Some scientists theorize that diets rich in pro-inflammatory foods could potentially worsen brain function. It's critical to remember that a variety of external factors can influence both eating habits and mental well-being.

Various aspects can lead to mental health conditions, including biological factors (e.g., heredity, past experiences, and family history). Mental health can also be impacted by one's socioeconomic status or ability to obtain healthy food.

In turn, mental health can have an impact on eating habits. When feeling angry or upset, it is not uncommon to resort to less healthy meals such as sweets or highly processed snack foods.

How brain and pain medications can affect weight

In some cases, antidepressants and anti-anxiety medications can have the opposite effect of what is intended; they may cause weight gain due to an increase in cravings for fats and sweets.

Because the brain needs fats and sugars, but some medications make the brain feel like it’s starving. This makes it even more difficult for people who are struggling with mental health to maintain a healthy diet.

The importance of nutrition in health may be new in America, but it has been a staple of good health for many cultures and civilizations across the globe for thousands of years. A healthy diet and regular consumption of nutritious foods helps to prevent disease and manage existing conditions; however, this method has come under scrutiny by some.

Foods to Try This Not That

A diet high in added sugars, saturated and trans fats, and salt excess has been linked to chronic inflammation, which is an underlying risk factor for heart disease, type 2 diabetes, poor gut health, and other chronic illnesses.

Smarter food choices have the potential to reduce risk factors, such as inflammation, high cholesterol, poor sleep, and elevated blood pressure. Studies also suggest that the antioxidants found in some vegetables and fruits naturally, may improve liver disease. The World Health Organization also believes that nutritional status is linked to immune health.

And all nerves, head to toe need certain nutrients to heal and work properly. These functional nutrient levels are not considered in standard deficiency tests or recommendations. Those tests, as valuable as they are, focus on disease not health.

Our Neuro Support formula gives nerves, especially in the brain, essential nutrition to get better.

New Diet? 10

The 2020-2025 Dietary Guidelines for Americans recommends a diet based on nutrient-rich foods and beverages. Hybridization of diets like the Mediterranean Diet and DASH dietary approach to stop hypertension can serve as good guidelines.

And of course, too much sugar, salt, saturated fats, and alcohol are known to contribute to chronic diseases. Chronic diseases have become increasingly prevalent worldwide, with their associated health-care expenses.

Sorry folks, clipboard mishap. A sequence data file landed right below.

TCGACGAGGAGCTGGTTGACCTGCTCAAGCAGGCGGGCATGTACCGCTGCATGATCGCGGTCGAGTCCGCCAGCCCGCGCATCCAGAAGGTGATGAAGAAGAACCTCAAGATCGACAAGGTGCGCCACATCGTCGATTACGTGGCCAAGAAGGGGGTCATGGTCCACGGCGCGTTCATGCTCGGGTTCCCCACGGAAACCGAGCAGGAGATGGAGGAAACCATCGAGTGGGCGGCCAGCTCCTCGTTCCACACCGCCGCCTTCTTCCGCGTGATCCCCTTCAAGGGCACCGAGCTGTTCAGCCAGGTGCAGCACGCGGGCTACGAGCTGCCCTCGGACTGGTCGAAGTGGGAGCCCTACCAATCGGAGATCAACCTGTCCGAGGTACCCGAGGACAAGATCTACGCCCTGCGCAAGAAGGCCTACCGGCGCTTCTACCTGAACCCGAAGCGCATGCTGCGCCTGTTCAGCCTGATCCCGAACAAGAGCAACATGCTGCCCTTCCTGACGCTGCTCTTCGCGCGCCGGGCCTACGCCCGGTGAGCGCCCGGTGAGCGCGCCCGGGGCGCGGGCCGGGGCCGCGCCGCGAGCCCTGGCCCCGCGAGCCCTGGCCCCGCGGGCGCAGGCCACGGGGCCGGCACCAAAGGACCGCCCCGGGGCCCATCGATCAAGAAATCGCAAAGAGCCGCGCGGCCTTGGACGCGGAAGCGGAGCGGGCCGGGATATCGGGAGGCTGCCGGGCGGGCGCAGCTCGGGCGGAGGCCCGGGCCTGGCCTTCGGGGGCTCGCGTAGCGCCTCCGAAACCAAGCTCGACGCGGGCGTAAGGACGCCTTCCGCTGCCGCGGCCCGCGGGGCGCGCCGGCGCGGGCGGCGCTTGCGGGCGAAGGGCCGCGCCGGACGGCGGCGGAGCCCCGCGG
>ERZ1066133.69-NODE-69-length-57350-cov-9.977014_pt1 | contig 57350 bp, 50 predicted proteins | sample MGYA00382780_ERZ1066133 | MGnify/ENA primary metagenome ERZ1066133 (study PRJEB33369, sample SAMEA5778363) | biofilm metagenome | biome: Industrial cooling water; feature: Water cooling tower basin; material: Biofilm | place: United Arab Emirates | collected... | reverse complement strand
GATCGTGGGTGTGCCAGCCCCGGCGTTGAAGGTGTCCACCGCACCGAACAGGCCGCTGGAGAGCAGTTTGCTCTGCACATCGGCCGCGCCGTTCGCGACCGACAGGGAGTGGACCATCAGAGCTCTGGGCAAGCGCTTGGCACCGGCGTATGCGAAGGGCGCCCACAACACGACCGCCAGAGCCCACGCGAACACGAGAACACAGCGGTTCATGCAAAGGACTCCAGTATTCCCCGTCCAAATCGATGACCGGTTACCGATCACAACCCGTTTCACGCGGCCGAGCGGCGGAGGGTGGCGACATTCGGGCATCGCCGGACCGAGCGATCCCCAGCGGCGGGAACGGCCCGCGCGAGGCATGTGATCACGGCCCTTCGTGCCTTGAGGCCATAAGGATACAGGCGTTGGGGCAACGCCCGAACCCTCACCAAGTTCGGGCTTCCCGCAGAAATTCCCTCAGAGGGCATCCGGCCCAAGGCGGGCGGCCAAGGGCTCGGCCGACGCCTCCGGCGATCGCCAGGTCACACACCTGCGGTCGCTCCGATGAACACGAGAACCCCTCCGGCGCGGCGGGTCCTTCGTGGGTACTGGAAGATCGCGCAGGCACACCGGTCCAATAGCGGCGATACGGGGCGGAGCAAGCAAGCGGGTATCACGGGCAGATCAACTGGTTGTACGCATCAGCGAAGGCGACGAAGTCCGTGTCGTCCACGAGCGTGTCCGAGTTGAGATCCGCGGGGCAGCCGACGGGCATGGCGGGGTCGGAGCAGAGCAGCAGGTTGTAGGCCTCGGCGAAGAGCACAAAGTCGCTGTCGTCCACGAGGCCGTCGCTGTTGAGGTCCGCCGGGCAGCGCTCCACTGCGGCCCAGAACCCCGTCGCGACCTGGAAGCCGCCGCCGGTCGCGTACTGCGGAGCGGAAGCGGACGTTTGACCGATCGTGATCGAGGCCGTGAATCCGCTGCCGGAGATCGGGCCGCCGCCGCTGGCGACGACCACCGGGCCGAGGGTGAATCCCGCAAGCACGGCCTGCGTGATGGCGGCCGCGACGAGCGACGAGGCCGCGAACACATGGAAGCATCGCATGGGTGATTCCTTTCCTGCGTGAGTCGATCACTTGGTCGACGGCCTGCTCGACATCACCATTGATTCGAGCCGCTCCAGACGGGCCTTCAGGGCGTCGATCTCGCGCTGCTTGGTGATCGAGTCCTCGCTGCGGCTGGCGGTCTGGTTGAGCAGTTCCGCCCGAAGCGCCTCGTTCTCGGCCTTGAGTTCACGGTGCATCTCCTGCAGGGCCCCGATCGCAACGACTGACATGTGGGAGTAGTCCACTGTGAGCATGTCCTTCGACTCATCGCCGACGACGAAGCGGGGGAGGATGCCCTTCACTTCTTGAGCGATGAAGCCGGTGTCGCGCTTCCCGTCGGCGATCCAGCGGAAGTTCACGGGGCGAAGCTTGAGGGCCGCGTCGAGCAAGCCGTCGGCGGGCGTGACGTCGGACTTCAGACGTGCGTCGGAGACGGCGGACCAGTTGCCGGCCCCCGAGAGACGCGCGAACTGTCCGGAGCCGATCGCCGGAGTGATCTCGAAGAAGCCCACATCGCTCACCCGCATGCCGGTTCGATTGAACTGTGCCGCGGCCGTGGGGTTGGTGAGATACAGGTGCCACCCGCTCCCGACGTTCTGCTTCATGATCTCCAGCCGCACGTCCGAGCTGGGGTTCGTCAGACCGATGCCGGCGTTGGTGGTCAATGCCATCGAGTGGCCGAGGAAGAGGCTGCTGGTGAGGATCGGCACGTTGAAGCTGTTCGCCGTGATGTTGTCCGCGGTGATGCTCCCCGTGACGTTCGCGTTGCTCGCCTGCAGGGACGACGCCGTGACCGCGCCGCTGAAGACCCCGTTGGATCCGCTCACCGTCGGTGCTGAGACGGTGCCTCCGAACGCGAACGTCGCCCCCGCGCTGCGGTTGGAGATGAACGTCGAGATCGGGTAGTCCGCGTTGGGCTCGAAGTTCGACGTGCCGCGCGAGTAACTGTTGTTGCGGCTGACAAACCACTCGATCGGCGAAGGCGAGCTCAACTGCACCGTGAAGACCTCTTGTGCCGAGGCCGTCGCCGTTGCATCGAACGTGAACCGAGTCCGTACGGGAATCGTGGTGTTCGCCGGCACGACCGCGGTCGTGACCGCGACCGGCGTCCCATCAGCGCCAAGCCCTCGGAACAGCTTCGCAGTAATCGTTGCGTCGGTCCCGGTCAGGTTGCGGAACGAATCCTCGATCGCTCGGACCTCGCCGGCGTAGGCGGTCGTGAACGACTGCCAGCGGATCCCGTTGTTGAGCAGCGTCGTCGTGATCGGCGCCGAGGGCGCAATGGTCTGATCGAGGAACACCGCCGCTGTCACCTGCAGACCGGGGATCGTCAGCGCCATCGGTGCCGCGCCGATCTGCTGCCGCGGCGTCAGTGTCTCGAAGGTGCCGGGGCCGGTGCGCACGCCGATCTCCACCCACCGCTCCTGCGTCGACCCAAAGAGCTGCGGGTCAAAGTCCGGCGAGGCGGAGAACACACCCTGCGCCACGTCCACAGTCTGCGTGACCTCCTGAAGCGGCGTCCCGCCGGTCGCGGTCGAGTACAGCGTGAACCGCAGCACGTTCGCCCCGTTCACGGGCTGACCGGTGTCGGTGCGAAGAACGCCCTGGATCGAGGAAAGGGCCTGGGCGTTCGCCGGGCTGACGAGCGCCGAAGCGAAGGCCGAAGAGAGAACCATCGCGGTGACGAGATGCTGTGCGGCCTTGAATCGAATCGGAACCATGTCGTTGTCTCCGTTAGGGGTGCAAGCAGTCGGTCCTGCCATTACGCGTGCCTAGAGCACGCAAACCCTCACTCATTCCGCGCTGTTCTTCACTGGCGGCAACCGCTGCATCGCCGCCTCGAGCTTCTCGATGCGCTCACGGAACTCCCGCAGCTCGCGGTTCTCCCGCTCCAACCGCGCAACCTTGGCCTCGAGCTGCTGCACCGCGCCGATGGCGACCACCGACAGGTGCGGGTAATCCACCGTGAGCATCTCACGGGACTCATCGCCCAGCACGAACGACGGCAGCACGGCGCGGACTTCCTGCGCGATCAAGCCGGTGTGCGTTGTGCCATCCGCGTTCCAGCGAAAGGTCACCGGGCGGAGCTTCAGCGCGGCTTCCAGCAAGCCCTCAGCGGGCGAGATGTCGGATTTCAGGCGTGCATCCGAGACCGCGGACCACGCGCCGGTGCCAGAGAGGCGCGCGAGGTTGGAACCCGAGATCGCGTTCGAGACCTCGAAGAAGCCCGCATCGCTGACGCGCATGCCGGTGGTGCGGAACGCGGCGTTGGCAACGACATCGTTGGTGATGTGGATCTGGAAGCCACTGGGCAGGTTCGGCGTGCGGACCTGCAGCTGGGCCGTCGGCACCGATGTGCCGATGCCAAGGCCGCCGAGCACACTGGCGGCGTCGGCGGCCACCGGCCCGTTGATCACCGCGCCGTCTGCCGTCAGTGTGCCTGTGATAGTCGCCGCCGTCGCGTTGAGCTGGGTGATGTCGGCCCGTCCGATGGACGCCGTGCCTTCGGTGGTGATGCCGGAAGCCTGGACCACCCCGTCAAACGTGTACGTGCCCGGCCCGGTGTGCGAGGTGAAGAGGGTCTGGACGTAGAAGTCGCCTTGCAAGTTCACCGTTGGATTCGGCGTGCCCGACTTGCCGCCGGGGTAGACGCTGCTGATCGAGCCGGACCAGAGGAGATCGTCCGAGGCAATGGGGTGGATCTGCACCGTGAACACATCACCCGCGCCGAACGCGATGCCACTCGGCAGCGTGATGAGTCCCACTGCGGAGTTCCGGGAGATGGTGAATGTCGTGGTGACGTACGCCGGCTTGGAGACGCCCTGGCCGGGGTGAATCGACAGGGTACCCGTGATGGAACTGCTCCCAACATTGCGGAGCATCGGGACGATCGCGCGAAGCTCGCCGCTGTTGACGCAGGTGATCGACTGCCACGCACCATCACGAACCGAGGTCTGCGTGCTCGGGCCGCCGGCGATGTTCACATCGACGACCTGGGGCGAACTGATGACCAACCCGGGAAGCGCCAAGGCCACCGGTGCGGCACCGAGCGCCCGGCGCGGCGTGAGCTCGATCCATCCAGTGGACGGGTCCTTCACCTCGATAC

In 2010, an estimated 86% of healthcare costs in the U.S were due to treating patients with chronic diseases—amounting to over $400 billion. The cause of chronic diseases can be difficult to isolate and may also be due to factors such as genetics, exposure to harmful chemicals and mentally or emotionally toxic relationships at work and in the home.

While nutrition may help to manage symptoms and slow disease progression in some conditions, it must not be utilized as a single therapy. It is possible that customized diet plans may help lower healthcare costs by avoiding some of the known causes of chronic diseases.

The MIND Diet 11

The MIND diet is a combination of the Mediterranean diet and the DASH diet. This diet focuses on brain health. The MIND diet was published in 2015 by Dr. Martha Clare Morris in the journal Alzheimer's and Dementia. According to the research, eating certain foods and avoiding others on this diet slows brain aging by 7.5 years and lessens the risk of cognitive decline and dementia, including Alzheimer's disease.

Request an appointment to see if the MIND Diet is your best option.
(We provide several doctor supervised online diet programs plus customized stress management and exercise programs.)


Dr. Thomas Polucki, DC has served as Medical Director to over 300 Functional Diagnostic Nutrition Practitioners for the past decade. And is a regular featured speaker on The Senior Hour on KHTS radio.

Sources:

1 https://pubmed.ncbi.nlm.nih.gov/29763097/

2 https://pubmed.ncbi.nlm.nih.gov/31826138/

3 https://pubmed.ncbi.nlm.nih.gov/32561386/

4 https://jamanetwork.com/journals/jamaneurology/fullarticle/2795819#:~:text=Conclusions%20and%20Relevance%20In%20this, a%20lower%20risk%20of%20dementia

5 https://www.medicalnewstoday.com/articles/study-finds-fitness-may-reduce-dementia-risk-by-33

6 https://pubmed.ncbi.nlm.nih.gov/34159699/

7 https://pubmed.ncbi.nlm.nih.gov/22314714/

8 https://pubmed.ncbi.nlm.nih.gov/28167971/

9 https://pubmed.ncbi.nlm.nih.gov/36111689/

10 https://www.dietaryguidelines.gov/sites/default/files/2020 12/Dietary_Guidelines_for_Americans_2020-2025.pdf

11 https://www.ncbi.nlm.nih.gov/pmc/articles/PMC7199507/